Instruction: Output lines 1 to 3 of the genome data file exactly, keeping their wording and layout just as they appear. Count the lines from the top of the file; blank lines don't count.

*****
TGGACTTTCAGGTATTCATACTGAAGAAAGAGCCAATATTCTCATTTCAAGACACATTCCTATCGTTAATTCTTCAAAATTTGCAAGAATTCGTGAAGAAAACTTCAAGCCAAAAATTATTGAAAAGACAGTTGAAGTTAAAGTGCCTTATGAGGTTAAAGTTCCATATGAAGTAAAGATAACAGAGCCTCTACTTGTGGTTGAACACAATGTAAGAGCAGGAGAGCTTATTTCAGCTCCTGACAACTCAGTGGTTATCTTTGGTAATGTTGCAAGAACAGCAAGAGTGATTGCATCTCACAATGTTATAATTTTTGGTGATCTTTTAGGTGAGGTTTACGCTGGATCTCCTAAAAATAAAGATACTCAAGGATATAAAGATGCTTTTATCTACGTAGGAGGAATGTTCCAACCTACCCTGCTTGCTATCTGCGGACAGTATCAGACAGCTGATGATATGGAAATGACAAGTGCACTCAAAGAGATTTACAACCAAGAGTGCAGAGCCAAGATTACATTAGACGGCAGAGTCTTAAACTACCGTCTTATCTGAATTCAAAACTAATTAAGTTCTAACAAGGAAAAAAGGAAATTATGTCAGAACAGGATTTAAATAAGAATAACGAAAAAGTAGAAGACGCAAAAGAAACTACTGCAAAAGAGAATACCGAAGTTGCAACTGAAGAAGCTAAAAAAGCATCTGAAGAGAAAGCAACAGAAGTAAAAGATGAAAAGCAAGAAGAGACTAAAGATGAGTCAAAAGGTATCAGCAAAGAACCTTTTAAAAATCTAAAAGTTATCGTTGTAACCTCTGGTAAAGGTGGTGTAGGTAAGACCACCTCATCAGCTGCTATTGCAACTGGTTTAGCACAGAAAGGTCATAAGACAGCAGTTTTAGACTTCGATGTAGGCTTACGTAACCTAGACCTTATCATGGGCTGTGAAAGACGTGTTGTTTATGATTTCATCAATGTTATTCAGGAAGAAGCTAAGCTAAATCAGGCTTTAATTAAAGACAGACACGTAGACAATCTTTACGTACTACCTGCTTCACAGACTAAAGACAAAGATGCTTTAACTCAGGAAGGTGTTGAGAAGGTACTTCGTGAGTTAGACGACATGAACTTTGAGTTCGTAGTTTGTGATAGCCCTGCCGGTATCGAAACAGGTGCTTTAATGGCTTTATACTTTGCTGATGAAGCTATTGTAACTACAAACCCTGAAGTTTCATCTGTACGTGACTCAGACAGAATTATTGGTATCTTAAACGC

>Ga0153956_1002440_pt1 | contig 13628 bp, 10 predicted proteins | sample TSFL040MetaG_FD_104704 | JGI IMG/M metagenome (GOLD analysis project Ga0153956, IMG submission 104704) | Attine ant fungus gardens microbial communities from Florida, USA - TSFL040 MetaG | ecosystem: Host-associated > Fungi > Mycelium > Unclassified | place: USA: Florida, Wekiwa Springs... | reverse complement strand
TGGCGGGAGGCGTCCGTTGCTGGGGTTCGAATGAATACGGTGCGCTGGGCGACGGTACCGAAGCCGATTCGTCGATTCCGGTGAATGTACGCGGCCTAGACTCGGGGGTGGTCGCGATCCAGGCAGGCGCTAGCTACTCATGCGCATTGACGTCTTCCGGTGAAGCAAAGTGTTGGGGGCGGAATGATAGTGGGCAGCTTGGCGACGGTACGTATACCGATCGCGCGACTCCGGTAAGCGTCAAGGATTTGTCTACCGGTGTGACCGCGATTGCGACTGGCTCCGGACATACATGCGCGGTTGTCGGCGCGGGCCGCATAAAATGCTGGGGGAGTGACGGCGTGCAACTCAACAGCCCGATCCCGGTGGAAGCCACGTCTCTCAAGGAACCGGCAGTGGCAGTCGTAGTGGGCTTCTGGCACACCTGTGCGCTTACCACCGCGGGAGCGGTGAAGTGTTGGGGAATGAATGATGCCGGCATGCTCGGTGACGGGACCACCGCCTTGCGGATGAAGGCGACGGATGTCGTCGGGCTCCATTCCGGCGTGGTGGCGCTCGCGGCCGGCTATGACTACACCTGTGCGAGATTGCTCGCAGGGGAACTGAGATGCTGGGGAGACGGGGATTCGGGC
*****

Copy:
TGGACTTTCAGGTATTCATACTGAAGAAAGAGCCAATATTCTCATTTCAAGACACATTCCTATCGTTAATTCTTCAAAATTTGCAAGAATTCGTGAAGAAAACTTCAAGCCAAAAATTATTGAAAAGACAGTTGAAGTTAAAGTGCCTTATGAGGTTAAAGTTCCATATGAAGTAAAGATAACAGAGCCTCTACTTGTGGTTGAACACAATGTAAGAGCAGGAGAGCTTATTTCAGCTCCTGACAACTCAGTGGTTATCTTTGGTAATGTTGCAAGAACAGCAAGAGTGATTGCATCTCACAATGTTATAATTTTTGGTGATCTTTTAGGTGAGGTTTACGCTGGATCTCCTAAAAATAAAGATACTCAAGGATATAAAGATGCTTTTATCTACGTAGGAGGAATGTTCCAACCTACCCTGCTTGCTATCTGCGGACAGTATCAGACAGCTGATGATATGGAAATGACAAGTGCACTCAAAGAGATTTACAACCAAGAGTGCAGAGCCAAGATTACATTAGACGGCAGAGTCTTAAACTACCGTCTTATCTGAATTCAAAACTAATTAAGTTCTAACAAGGAAAAAAGGAAATTATGTCAGAACAGGATTTAAATAAGAATAACGAAAAAGTAGAAGACGCAAAAGAAACTACTGCAAAAGAGAATACCGAAGTTGCAACTGAAGAAGCTAAAAAAGCATCTGAAGAGAAAGCAACAGAAGTAAAAGATGAAAAGCAAGAAGAGACTAAAGATGAGTCAAAAGGTATCAGCAAAGAACCTTTTAAAAATCTAAAAGTTATCGTTGTAACCTCTGGTAAAGGTGGTGTAGGTAAGACCACCTCATCAGCTGCTATTGCAACTGGTTTAGCACAGAAAGGTCATAAGACAGCAGTTTTAGACTTCGATGTAGGCTTACGTAACCTAGACCTTATCATGGGCTGTGAAAGACGTGTTGTTTATGATTTCATCAATGTTATTCAGGAAGAAGCTAAGCTAAATCAGGCTTTAATTAAAGACAGACACGTAGACAATCTTTACGTACTACCTGCTTCACAGACTAAAGACAAAGATGCTTTAACTCAGGAAGGTGTTGAGAAGGTACTTCGTGAGTTAGACGACATGAACTTTGAGTTCGTAGTTTGTGATAGCCCTGCCGGTATCGAAACAGGTGCTTTAATGGCTTTATACTTTGCTGATGAAGCTATTGTAACTACAAACCCTGAAGTTTCATCTGTACGTGACTCAGACAGAATTATTGGTATCTTAAACGC

>Ga0153956_1002440_pt1 | contig 13628 bp, 10 predicted proteins | sample TSFL040MetaG_FD_104704 | JGI IMG/M metagenome (GOLD analysis project Ga0153956, IMG submission 104704) | Attine ant fungus gardens microbial communities from Florida, USA - TSFL040 MetaG | ecosystem: Host-associated > Fungi > Mycelium > Unclassified | place: USA: Florida, Wekiwa Springs... | reverse complement strand
TGGCGGGAGGCGTCCGTTGCTGGGGTTCGAATGAATACGGTGCGCTGGGCGACGGTACCGAAGCCGATTCGTCGATTCCGGTGAATGTACGCGGCCTAGACTCGGGGGTGGTCGCGATCCAGGCAGGCGCTAGCTACTCATGCGCATTGACGTCTTCCGGTGAAGCAAAGTGTTGGGGGCGGAATGATAGTGGGCAGCTTGGCGACGGTACGTATACCGATCGCGCGACTCCGGTAAGCGTCAAGGATTTGTCTACCGGTGTGACCGCGATTGCGACTGGCTCCGGACATACATGCGCGGTTGTCGGCGCGGGCCGCATAAAATGCTGGGGGAGTGACGGCGTGCAACTCAACAGCCCGATCCCGGTGGAAGCCACGTCTCTCAAGGAACCGGCAGTGGCAGTCGTAGTGGGCTTCTGGCACACCTGTGCGCTTACCACCGCGGGAGCGGTGAAGTGTTGGGGAATGAATGATGCCGGCATGCTCGGTGACGGGACCACCGCCTTGCGGATGAAGGCGACGGATGTCGTCGGGCTCCATTCCGGCGTGGTGGCGCTCGCGGCCGGCTATGACTACACCTGTGCGAGATTGCTCGCAGGGGAACTGAGATGCTGGGGAGACGGGGATTCGGGC